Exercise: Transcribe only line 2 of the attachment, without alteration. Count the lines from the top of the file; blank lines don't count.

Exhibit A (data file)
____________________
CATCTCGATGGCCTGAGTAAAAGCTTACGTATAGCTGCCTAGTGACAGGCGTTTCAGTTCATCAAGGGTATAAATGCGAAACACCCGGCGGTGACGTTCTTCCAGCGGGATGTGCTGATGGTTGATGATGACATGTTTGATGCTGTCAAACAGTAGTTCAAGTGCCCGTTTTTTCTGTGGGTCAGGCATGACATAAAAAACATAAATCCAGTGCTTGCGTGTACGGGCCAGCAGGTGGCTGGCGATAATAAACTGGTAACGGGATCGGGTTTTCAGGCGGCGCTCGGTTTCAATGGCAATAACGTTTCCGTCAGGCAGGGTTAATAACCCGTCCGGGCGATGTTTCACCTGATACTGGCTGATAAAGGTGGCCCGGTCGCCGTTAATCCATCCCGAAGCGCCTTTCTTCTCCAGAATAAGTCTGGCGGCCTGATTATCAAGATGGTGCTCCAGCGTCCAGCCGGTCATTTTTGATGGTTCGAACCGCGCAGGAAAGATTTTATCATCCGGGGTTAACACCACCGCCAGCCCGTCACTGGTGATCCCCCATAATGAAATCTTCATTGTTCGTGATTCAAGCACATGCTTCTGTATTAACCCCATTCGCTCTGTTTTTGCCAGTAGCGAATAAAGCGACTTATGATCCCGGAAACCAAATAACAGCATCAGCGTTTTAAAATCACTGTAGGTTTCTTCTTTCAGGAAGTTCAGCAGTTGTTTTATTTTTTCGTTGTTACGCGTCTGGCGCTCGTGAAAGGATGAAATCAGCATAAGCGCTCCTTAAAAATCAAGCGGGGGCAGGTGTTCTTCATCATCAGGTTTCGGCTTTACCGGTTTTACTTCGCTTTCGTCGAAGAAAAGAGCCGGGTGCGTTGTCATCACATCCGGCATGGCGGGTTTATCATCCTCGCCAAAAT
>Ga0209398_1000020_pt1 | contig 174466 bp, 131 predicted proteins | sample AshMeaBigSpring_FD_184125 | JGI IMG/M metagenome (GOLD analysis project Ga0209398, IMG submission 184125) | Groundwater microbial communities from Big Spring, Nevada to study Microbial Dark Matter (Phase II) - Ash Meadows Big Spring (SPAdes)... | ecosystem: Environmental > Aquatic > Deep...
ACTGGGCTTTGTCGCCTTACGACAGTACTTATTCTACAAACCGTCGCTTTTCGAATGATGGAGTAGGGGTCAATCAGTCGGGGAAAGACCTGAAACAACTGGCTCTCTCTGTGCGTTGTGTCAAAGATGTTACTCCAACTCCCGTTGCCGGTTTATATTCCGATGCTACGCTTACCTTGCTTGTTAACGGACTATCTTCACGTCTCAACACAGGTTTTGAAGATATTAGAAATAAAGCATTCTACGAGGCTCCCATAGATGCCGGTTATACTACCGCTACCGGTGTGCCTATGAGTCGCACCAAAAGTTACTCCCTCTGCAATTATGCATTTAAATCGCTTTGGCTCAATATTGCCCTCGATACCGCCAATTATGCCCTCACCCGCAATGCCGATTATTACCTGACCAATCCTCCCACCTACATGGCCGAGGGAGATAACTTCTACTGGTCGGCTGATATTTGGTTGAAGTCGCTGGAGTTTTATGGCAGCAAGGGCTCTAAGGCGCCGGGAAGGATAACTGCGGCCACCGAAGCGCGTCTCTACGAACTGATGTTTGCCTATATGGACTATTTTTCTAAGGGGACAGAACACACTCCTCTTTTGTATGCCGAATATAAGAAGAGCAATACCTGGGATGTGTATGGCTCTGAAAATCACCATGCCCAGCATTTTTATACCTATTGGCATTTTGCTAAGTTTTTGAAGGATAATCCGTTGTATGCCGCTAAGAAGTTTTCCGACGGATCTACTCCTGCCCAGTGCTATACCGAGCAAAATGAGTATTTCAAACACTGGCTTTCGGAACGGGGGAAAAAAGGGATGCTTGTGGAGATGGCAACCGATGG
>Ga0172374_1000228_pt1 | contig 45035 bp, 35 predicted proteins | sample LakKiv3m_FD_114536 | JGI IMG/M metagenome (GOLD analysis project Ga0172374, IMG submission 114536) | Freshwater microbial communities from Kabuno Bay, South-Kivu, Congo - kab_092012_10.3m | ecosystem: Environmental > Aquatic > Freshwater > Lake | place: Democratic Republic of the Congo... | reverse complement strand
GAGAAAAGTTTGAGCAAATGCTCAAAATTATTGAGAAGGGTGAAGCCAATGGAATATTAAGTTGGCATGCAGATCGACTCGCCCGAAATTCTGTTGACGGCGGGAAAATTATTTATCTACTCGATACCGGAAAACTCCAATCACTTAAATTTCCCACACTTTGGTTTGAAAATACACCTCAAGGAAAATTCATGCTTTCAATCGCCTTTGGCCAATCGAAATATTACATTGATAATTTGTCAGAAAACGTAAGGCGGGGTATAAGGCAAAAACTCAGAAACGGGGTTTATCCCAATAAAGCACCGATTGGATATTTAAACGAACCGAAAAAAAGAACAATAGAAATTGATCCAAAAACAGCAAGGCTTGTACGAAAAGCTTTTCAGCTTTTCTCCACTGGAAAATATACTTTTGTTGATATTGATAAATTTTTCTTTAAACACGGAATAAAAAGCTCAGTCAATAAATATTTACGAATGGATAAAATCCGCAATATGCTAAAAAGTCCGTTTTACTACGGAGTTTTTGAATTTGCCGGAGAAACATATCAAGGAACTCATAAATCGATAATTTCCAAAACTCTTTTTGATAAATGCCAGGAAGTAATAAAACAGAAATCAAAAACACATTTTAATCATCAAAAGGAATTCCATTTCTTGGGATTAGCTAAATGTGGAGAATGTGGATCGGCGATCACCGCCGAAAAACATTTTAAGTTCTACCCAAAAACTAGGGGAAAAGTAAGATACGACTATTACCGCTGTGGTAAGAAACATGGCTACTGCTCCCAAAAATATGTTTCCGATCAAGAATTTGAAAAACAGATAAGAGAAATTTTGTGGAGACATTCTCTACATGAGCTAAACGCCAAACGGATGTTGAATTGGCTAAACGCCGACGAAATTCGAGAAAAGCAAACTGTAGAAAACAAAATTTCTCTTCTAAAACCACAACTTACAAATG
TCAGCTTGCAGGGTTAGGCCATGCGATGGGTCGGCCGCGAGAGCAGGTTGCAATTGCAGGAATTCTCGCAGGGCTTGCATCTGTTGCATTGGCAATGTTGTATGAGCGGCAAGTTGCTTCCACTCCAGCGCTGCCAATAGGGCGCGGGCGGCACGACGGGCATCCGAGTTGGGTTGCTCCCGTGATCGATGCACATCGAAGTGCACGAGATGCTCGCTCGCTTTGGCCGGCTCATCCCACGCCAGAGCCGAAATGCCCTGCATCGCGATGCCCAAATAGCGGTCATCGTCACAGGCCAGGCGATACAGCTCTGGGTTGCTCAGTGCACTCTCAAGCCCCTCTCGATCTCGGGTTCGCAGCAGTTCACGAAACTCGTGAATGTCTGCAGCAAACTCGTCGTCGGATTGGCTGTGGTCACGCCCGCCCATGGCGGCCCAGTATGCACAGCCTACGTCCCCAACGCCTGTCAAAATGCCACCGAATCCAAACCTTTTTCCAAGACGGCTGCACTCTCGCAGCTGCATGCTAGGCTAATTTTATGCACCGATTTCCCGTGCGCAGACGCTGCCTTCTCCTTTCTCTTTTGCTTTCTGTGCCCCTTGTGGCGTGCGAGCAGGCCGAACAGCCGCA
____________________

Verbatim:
>Ga0209398_1000020_pt1 | contig 174466 bp, 131 predicted proteins | sample AshMeaBigSpring_FD_184125 | JGI IMG/M metagenome (GOLD analysis project Ga0209398, IMG submission 184125) | Groundwater microbial communities from Big Spring, Nevada to study Microbial Dark Matter (Phase II) - Ash Meadows Big Spring (SPAdes)... | ecosystem: Environmental > Aquatic > Deep...